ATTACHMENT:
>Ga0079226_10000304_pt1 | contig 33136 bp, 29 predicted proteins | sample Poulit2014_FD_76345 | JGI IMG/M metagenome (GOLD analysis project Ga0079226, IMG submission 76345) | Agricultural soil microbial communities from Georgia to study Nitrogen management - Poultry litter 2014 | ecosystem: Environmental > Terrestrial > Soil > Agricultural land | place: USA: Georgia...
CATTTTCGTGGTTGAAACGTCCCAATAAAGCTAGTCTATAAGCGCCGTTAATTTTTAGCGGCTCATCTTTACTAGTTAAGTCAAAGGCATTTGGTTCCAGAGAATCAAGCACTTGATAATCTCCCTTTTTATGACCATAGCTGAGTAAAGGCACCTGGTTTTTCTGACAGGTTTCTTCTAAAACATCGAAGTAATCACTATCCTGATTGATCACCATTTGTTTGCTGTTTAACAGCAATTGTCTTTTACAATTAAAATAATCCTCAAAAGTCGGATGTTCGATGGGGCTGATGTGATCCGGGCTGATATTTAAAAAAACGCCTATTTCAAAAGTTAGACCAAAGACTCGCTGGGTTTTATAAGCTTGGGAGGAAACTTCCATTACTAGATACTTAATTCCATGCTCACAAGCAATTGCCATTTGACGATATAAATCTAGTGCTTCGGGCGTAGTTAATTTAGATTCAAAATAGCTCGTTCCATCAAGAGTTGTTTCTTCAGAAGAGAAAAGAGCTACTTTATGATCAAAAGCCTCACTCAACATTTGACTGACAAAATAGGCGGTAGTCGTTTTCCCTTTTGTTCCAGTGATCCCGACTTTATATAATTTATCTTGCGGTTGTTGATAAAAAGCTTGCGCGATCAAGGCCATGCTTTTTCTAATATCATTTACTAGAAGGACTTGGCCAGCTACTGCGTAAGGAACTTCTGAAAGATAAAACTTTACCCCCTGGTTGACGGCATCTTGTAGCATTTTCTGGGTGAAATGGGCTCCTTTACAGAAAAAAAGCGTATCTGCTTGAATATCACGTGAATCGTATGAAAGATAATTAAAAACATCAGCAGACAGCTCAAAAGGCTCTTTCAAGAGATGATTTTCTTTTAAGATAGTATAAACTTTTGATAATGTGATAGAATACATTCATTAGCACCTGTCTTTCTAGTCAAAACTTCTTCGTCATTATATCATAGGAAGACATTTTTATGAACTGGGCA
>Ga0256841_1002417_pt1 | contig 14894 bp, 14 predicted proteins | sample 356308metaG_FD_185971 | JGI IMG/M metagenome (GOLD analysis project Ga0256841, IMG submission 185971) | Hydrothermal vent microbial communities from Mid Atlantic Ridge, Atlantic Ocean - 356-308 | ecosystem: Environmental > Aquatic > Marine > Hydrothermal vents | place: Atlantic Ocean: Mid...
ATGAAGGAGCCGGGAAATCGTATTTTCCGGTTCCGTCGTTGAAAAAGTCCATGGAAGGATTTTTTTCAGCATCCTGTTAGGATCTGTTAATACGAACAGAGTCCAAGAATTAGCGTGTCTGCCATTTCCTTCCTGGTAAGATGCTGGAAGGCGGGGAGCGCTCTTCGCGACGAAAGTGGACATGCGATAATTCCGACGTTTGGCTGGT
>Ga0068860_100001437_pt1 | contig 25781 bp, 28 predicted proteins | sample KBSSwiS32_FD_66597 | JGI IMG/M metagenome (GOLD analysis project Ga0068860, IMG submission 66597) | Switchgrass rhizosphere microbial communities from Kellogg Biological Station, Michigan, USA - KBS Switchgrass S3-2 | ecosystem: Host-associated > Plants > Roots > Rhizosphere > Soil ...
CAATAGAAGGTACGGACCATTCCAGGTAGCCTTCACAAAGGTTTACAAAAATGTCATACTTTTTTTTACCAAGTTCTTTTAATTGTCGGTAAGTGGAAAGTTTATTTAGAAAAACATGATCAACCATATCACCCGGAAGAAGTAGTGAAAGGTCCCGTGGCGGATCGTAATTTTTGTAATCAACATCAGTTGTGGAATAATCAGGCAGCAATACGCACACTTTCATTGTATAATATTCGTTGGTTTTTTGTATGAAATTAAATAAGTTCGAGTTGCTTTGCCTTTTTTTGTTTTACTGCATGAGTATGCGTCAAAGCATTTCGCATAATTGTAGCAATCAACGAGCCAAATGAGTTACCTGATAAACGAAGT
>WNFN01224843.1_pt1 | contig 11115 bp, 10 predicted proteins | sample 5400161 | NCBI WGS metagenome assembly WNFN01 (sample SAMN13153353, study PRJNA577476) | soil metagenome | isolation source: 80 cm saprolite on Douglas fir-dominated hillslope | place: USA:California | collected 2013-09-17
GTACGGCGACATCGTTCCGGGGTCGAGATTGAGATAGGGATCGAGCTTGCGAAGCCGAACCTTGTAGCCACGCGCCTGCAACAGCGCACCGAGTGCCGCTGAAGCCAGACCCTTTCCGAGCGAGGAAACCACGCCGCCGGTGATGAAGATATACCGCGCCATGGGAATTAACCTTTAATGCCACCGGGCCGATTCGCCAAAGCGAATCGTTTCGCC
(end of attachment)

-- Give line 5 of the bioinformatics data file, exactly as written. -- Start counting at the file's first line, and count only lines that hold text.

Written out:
>Ga0068860_100001437_pt1 | contig 25781 bp, 28 predicted proteins | sample KBSSwiS32_FD_66597 | JGI IMG/M metagenome (GOLD analysis project Ga0068860, IMG submission 66597) | Switchgrass rhizosphere microbial communities from Kellogg Biological Station, Michigan, USA - KBS Switchgrass S3-2 | ecosystem: Host-associated > Plants > Roots > Rhizosphere > Soil ...